Model: Tammy Jaqueline Snipe
Photographer: Steve Cave at Cave Studios www.cave-studios.co.uk
The 1960s was a defining decade for Britain, led by a new teenage generation thriving on independence and expression. Within ten short years, London transformed from a bleak conservative city recovering from the atrocities of World War II to the city of dreams, the shining epicentre of style where anything was possible. With the abolition of National Service in 1960, young people now had fewer responsibilities and cosmetics mirrored the social changes of the decade.
Make-up and fashion were heavily influenced by the interests of the youth, from high fashion to the consumption of recreational drugs. Subsequently two main looks were born: the mod and the hippy.
Originally associated with dapper Modernist boys who listened to Jazz, the ‘mod’ look applied to anything stylish, fresh and unconventional. Gone were the days of post-war gloom, with teenagers alive with excitement and freedom. Fashion exploded and with new disposable income to hand, men and women flocked to Carnaby Street and Kings Road to explore the latest styles. Men sought out boutiques and dressed in bespoke Italian suits, while women embraced Mary Quant’s bold and daring miniskirt. The ‘mod’ style favoured striking geometric patterns and black and white prints; this inspired the distinctive mod eye make-up look. Exemplified by the iconic Twiggy, eyelids were painted matte and then defined with a dark crease line, applied in an arch from the inner to the outer eyelid. The line was razor sharp, with absolutely no blending or smudging. Eyeliner was then used to paint on bottom lashes for a dramatic finish.
In the very early 60s, make-up saw the continuation of typical 1950s style, with flicked eyeliner, matte eye shadows and red lipstick. It was the colossal impact of the baby boomers that changed make-up for the masses. Cosmetics were no longer a tool used to emphasise glamour but became playful, representing a new rebellious nature.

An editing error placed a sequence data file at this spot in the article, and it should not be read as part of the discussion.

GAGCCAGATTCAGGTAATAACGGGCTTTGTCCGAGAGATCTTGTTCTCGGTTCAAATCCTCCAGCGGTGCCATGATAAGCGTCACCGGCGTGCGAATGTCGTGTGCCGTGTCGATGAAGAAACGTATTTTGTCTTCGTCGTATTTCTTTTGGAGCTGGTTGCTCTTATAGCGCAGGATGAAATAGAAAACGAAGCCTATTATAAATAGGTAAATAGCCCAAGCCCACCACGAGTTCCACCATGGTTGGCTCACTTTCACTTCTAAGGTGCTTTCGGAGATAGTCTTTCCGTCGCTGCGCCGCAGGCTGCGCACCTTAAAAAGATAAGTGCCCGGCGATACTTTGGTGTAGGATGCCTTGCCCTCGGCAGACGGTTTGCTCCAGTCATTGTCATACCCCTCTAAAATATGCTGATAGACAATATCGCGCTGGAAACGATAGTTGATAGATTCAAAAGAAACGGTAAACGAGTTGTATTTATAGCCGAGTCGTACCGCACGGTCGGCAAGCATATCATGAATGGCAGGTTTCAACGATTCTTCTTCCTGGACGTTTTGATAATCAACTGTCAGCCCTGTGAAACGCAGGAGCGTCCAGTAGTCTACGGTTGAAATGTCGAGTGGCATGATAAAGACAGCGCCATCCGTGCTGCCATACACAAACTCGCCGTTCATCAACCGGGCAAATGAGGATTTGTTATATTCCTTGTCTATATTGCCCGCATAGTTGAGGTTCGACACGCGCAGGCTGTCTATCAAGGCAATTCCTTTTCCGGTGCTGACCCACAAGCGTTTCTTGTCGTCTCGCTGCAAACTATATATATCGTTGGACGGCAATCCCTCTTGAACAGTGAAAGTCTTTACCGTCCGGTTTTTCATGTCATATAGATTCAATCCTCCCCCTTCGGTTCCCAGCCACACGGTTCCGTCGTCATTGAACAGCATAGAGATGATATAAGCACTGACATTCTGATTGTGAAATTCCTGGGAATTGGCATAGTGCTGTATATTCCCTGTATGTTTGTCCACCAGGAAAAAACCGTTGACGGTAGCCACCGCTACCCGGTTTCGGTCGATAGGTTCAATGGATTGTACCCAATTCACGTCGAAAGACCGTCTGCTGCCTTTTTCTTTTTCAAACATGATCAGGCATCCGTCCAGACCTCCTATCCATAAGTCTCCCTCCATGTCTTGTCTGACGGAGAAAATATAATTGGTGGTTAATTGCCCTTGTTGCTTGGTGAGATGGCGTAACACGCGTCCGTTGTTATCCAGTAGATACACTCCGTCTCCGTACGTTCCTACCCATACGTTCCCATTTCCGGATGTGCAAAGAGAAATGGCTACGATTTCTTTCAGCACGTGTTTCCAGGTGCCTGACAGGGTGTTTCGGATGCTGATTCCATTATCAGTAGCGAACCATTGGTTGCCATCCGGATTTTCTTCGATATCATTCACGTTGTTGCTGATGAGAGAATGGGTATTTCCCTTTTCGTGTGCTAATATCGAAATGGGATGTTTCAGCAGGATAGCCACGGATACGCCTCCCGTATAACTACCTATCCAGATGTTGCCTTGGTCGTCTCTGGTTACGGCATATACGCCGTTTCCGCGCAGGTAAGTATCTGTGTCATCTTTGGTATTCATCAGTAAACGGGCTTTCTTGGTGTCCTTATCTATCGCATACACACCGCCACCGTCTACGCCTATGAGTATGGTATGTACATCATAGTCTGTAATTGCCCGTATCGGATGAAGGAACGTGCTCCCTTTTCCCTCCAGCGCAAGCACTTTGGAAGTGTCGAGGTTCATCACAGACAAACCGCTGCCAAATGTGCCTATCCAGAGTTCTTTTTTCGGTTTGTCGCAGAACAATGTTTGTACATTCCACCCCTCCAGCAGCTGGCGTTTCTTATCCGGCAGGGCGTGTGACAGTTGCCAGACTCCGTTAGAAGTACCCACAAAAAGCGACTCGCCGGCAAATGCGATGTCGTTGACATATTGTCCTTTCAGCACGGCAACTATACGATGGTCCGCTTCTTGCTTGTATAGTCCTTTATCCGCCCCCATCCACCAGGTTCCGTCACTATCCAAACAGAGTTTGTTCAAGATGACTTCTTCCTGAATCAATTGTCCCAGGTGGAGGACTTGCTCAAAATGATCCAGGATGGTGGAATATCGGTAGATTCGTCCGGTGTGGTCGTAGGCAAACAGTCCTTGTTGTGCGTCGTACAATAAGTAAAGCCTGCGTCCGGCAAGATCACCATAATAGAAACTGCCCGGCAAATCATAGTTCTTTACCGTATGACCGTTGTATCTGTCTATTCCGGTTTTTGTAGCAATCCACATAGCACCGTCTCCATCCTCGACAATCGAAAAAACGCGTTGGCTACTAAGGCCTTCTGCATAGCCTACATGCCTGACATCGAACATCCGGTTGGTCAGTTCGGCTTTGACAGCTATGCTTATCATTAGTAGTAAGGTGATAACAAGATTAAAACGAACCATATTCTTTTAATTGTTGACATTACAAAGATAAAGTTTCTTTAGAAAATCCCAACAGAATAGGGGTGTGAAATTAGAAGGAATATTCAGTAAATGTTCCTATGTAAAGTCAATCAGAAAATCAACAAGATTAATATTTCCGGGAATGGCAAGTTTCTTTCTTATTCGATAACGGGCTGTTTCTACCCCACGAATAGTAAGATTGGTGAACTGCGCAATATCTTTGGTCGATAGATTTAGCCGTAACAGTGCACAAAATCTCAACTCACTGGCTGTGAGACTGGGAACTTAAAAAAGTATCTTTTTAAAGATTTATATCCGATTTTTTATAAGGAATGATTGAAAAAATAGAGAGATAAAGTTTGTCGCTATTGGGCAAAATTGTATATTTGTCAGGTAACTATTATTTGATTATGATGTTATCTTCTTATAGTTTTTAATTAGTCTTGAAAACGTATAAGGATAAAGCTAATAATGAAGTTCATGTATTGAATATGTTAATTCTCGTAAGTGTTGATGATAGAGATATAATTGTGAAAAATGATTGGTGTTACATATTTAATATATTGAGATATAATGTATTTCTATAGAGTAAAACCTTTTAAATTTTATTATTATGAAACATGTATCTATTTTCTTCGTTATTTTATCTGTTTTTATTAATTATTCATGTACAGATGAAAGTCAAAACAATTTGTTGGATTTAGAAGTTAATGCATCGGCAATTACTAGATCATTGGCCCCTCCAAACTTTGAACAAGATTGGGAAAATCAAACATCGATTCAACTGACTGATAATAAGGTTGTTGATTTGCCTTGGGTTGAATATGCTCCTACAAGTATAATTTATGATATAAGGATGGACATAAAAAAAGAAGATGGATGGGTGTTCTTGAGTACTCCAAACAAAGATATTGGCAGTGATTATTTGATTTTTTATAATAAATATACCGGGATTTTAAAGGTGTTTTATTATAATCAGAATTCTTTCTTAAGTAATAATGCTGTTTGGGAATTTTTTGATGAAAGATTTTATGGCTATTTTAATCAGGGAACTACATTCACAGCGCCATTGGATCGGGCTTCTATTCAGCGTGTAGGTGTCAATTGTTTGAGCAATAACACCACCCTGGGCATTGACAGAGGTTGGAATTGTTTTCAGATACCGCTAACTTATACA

Music went hand in hand with make-up and everything from Rock and Roll, Motown and psychedelic rock influenced style. Bands like The Beatles, The Small Faces and The Rolling Stones encouraged self-expression and the ability to question authority.
The 60s face focused very much on the eyes, with favourable eyeshadow colours including white, and pastel blues and greens. Max Factor was still one of the leading brands, as was Covergirl, Revlon and Elizabeth Arden. False lashes became the accessory of the decade, with trendy women wearing them every day. Lashes mainly came in black or brown and were made from human hair, synthetic hair or animal hair such as mink or sable. Lashes were so popular that some women even wore two sets, placed on the top and bottom for a real retro flapper effect. Lashings of mascara were essential to complete the look.
The rest of the 60s face was understated, to draw attention to the eyes. Cream foundations were used to create a flawless canvas, with concealer to correct any imperfections or blemishes. Blush was very natural and universally matte; delicate peachy hues and soft rose tones were used to add a gentle flush of colour. Lips were also minimalist, with popular colours including pale pinks, beige nudes and peaches. Lip cosmetics however were designed to create a fashionable sheen; Yardley’s Lip Slickers, Max Factor’s Ultra Lucent Crème lipstick and Revlon’s ‘Moon Drops’ all gave the desired finish.
Towards the mid-to-late 60s, make-up was used to express happiness and peace as the hippy culture made its mark, synonymous with the flower power movement. Hallucinogenic drugs such as LSD were hugely popular and the effects of such mind-altering drugs were seen in the vibrant and outrageous colours used for face and body paint. One might visualise the average hippy dancing in fields with hair flowing freely, covered in bright colourful flowers.
A decade heavily punctuated by social and political upheaval, make-up was viewed in two very fascinating ways. The rise of feminism encouraged some to dismiss cosmetics as a sexual tool objectifying women but many embraced make-up and applied it like a badge of honour, as a symbol of change, liberation and hope for the future.